Is Inconsolata for screen or print? 02.12.2009

Multiple people have told me in the last couple hours that Inconsolata, the font I mentioned in the previous post, is meant for print, and not for the screen.

And yes, I know that. It says so right on the font’s page: “It is a monospace font, designed for code listings and the like, in print.”

But at a large point size, and with proper antialiasing, there’s a noticeable difference between Inconsolata and something like Consolas. To me, at that size and resolution, Inconsolata looks more open, more inviting — warmer. It’s a monotype font that has a little bit of the soul of a proportional font; not completely cold and uniform, but with hints of humanistic touches.

Obviously, some people might not prefer that. And honestly, I also very much enjoy Consolas. It’s an awesome font, despite my preference for Inconsolata.

But really, what it came down to was my specific annoyances with each font and the avenues I had available to address those annoyances.

Consolas has a (retardedly) short hyphen or dash (the - character). It looks cut off. It looks hurried. It looks like a misplaced scratch rather than an actual character.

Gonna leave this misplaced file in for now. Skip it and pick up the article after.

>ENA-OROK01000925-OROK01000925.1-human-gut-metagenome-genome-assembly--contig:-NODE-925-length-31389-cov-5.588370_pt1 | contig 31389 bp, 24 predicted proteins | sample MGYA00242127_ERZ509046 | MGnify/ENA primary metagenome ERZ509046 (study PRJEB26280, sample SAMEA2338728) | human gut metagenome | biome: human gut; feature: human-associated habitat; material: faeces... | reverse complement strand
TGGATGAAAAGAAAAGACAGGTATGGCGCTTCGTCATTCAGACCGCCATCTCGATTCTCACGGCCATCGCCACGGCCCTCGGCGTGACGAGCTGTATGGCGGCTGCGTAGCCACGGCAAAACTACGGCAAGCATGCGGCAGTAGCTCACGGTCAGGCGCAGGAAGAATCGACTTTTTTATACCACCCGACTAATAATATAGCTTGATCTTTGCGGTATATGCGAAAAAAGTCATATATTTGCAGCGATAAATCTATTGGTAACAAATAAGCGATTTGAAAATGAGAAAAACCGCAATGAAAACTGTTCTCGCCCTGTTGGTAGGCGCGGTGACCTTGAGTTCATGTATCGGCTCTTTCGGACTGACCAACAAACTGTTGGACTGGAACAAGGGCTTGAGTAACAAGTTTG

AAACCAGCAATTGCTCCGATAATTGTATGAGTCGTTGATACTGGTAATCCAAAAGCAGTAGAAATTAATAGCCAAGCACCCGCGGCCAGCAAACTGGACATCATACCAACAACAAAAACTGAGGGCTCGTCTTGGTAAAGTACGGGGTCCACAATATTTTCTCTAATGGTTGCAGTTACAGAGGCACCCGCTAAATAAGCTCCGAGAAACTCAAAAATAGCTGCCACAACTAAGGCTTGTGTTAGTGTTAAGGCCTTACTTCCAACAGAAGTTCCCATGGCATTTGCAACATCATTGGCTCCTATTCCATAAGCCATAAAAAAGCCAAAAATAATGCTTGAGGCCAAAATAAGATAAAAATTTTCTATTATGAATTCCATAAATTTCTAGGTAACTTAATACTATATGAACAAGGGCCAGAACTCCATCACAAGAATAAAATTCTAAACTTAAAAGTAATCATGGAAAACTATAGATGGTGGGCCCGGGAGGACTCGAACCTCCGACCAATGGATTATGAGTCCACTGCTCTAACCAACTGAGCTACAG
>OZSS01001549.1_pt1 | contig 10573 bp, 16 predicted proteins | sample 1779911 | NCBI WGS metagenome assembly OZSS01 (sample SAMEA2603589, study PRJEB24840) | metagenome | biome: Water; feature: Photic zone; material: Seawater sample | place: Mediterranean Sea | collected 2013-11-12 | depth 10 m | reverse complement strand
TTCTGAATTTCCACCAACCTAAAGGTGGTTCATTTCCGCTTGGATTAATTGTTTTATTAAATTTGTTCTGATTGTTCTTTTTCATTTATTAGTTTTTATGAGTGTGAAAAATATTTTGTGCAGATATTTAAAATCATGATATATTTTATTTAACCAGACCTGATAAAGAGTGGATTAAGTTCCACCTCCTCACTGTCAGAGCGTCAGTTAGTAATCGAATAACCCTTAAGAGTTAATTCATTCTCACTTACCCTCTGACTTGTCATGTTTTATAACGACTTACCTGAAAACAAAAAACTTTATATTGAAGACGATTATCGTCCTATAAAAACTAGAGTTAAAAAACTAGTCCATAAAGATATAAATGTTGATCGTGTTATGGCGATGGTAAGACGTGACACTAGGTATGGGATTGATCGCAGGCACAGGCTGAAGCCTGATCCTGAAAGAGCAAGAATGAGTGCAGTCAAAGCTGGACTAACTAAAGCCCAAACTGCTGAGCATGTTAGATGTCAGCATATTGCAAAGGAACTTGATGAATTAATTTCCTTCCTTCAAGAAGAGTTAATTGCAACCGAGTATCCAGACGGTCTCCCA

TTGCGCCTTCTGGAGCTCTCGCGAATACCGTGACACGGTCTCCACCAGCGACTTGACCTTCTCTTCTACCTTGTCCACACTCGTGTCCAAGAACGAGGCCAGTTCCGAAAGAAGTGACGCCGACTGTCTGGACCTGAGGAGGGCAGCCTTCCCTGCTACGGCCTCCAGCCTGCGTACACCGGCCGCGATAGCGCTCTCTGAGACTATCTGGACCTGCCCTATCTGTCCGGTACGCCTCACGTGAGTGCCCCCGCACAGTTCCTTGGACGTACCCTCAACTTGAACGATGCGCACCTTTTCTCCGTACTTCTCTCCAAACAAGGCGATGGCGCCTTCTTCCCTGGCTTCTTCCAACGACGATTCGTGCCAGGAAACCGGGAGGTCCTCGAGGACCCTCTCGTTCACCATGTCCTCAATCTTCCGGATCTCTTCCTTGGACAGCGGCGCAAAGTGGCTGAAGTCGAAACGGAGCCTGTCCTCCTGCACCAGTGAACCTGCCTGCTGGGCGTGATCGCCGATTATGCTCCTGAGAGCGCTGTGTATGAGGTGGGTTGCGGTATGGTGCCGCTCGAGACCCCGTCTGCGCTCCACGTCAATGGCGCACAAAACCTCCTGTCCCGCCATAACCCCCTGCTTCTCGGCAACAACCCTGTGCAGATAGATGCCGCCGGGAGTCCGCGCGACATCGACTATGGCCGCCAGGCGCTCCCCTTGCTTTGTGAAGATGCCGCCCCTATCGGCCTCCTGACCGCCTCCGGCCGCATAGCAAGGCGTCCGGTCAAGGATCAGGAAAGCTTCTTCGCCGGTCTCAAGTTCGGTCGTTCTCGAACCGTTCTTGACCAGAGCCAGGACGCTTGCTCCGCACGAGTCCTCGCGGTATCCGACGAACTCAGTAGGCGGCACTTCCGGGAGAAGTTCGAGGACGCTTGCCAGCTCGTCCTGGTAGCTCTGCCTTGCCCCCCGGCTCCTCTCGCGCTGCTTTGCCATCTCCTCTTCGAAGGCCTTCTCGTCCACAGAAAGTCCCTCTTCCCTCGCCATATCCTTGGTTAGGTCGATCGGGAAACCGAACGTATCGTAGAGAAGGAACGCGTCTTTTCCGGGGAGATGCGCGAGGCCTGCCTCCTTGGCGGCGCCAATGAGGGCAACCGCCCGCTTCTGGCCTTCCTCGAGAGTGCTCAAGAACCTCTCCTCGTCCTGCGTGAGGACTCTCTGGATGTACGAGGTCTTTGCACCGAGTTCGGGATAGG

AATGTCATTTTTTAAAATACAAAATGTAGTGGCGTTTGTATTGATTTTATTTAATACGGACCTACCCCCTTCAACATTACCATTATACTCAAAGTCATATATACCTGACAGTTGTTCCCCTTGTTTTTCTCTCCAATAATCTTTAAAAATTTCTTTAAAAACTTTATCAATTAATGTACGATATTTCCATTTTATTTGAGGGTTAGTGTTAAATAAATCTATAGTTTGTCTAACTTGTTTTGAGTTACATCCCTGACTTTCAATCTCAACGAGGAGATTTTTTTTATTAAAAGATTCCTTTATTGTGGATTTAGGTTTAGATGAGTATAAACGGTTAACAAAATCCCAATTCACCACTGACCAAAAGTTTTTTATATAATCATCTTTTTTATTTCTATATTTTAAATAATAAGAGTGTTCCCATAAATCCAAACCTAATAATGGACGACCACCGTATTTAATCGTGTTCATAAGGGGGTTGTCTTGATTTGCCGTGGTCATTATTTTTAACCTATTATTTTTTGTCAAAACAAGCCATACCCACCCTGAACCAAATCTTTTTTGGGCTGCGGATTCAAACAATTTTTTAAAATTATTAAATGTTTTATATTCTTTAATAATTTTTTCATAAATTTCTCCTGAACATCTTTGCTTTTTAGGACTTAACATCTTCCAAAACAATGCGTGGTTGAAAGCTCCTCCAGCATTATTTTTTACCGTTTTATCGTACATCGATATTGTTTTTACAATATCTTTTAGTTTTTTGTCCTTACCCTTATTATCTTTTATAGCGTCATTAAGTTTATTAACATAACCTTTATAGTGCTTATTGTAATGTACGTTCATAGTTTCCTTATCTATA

Inconsolata had the single and double quote annoyance.

So why did I choose to fix Inconsolata rather than Consolas?

From a purely practical point of view, it was the one that let me. The Font Forge source for Inconsolata is available, and readily lets anyone change the font glyphs to suit their purposes. Whereas Consolas is a Microsoft font, and doesn’t really have easy ways to slightly modify glyphs like extending its hyphen out by a bit.

That said, I hardly think of myself a font connoisseur of any ability. So maybe it is meant for print and not for screen. All I can really say is it looks quite okay to me.